Castañeda's writing doesn't end there, however; he wrote eight more books, and then suddenly and completely vanished from view, becoming a recluse who never granted interviews, even shunning photographs. Castañeda died of liver cancer in 1998, mysterious to the end.
The controversy is still alive, twelve years later.
The main question is, is what Castañeda wrote the truth? Perhaps that's putting it a bit strongly; better to ask, did the events he described actually happen? I'm not asking anyone to entertain the idea that his worldview was true; most people, especially skeptics, highly doubt that the spirits and other features of nonordinary reality he writes about actually exist. But even if you exclude those who think that what he wrote was neither more nor less than a factual description of the universe, there still remains a puzzling set of questions to be answered.
The two chief theories about Castañeda seem to be: (1) He was a charlatan, and the whole thing was a hoax from beginning to end. Castañeda's books are a work of fiction, written purely as a money-making gambit (and as such, they worked brilliantly). (2) He started out being a genuine student of anthropology, and his earlier works are fairly close to the truth; but probably because of consumption of large amounts of hallucinogens, he went off the deep end at some point, and his later works are the outpourings of a damaged mind.
Me, I tend to find the second theory more in line with the facts. The first three books, especially, have the ring of truth (again, I mean "truth" in the sense of "he was recording events he actually witnessed, as opposed to just making stuff up"). His later works seem like the sort of weird New Age philosophy that anyone could write, or at least anyone who had repeatedly hammered on his poor neurotransmitters with controlled substances. In fact, I don't think I've read any further than The Eagle's Gift, his sixth book -- after that, I sort of gave it up as a bad job.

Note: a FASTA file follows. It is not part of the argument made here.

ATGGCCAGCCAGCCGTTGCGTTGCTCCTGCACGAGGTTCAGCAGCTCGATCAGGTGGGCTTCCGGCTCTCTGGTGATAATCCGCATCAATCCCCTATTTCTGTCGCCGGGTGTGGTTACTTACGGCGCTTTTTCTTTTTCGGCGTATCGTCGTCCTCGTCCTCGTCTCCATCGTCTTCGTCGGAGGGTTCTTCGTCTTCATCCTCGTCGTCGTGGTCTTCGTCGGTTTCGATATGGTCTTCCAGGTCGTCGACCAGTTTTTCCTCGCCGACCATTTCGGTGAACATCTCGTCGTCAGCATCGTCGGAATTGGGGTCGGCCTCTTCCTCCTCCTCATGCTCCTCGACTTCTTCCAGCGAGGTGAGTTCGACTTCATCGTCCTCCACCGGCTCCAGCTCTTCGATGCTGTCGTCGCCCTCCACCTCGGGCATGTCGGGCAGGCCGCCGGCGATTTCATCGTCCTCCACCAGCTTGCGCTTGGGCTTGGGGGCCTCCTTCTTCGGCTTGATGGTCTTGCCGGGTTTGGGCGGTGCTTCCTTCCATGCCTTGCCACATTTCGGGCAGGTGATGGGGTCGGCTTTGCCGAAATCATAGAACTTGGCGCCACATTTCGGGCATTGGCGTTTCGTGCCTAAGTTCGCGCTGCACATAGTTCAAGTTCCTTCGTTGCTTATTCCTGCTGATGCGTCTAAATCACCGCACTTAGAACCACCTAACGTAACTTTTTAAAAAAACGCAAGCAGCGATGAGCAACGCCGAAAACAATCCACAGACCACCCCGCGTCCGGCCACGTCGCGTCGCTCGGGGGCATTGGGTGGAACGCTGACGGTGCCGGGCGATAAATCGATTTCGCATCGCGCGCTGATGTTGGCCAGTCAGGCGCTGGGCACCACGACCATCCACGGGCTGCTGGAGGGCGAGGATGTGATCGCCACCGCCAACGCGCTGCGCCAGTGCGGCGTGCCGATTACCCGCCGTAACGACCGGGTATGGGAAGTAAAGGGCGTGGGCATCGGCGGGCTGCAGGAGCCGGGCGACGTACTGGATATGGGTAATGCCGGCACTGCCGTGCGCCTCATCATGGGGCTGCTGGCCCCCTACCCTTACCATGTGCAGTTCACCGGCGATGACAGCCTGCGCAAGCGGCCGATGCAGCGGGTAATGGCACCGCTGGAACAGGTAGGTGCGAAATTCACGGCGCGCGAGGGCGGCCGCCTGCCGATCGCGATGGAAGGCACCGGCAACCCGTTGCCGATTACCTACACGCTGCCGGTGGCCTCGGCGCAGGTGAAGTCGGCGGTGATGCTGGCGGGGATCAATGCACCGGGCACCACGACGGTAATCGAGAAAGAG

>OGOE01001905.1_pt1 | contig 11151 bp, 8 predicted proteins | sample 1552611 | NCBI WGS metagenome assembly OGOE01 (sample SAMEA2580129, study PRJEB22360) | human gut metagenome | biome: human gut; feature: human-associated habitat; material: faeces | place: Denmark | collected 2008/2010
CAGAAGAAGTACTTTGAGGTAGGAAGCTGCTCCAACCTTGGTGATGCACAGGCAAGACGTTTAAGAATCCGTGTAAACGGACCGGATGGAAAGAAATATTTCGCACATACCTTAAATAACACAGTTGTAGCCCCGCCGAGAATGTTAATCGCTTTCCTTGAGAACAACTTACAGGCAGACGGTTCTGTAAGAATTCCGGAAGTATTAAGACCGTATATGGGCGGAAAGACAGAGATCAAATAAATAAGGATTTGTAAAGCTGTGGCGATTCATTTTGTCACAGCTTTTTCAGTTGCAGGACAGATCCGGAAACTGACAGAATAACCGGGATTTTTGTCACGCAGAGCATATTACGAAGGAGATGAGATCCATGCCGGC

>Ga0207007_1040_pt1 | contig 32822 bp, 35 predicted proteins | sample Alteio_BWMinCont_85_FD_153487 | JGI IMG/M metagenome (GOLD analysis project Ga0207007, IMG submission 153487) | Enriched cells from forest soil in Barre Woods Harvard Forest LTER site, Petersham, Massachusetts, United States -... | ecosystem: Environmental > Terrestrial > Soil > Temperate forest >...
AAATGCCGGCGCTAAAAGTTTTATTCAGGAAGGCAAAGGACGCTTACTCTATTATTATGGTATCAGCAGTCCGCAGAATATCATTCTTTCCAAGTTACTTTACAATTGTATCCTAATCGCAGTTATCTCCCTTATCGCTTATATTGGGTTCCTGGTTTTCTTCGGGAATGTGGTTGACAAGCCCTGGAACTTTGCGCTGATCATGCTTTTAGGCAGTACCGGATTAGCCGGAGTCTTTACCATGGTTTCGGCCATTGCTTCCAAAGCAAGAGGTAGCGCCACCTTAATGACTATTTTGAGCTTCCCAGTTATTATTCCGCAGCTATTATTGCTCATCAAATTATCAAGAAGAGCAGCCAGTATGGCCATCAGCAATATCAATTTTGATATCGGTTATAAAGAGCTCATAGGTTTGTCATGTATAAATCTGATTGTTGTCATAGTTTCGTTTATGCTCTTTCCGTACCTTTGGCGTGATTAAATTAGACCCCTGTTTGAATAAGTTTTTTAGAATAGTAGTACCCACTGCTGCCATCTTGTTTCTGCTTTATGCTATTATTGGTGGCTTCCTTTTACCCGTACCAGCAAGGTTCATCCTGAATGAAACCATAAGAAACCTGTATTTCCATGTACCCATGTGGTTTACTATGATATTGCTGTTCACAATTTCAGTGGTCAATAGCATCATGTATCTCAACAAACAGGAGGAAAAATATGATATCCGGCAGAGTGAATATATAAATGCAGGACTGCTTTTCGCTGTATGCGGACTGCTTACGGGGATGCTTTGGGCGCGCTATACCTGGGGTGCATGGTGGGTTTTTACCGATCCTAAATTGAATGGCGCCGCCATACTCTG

Whichever of the two theories is correct, he certainly was an odd, odd man. Near the end of his life, he partially came out of seclusion to found Cleargreen, an institute for the study of his ideas. Cleargreen was run by five women who called themselves brujas (sorceresses), and said that Castañeda had taught them using Don Juan's methods. A weird postscript on that is that immediately following Castañeda's death in 1998, Cleargreen was closed, and all five women vanished completely, and have not been seen nor heard of -- at least under the identities they had prior to his death -- since.
In any case, I find the whole thing strangely fascinating. Despite the internal inconsistencies that debunkers point out in his first four books, I think they make a curious read -- not least as an interesting case study of the ritual use of hallucinogens by Native cultures (although in the interest of honesty, I must point out that Yaqui leaders have disavowed any connection with Castañeda's ideas, and there has been more than one serious researcher in Native beliefs who has stated unequivocally that Castañeda made the whole thing up). I have no interest in trying to shift my own perceptions using psychotropic drugs, but an account of someone else doing so, against the backdrop of the Mexican desert, makes for compelling reading -- even if it almost certain is fiction.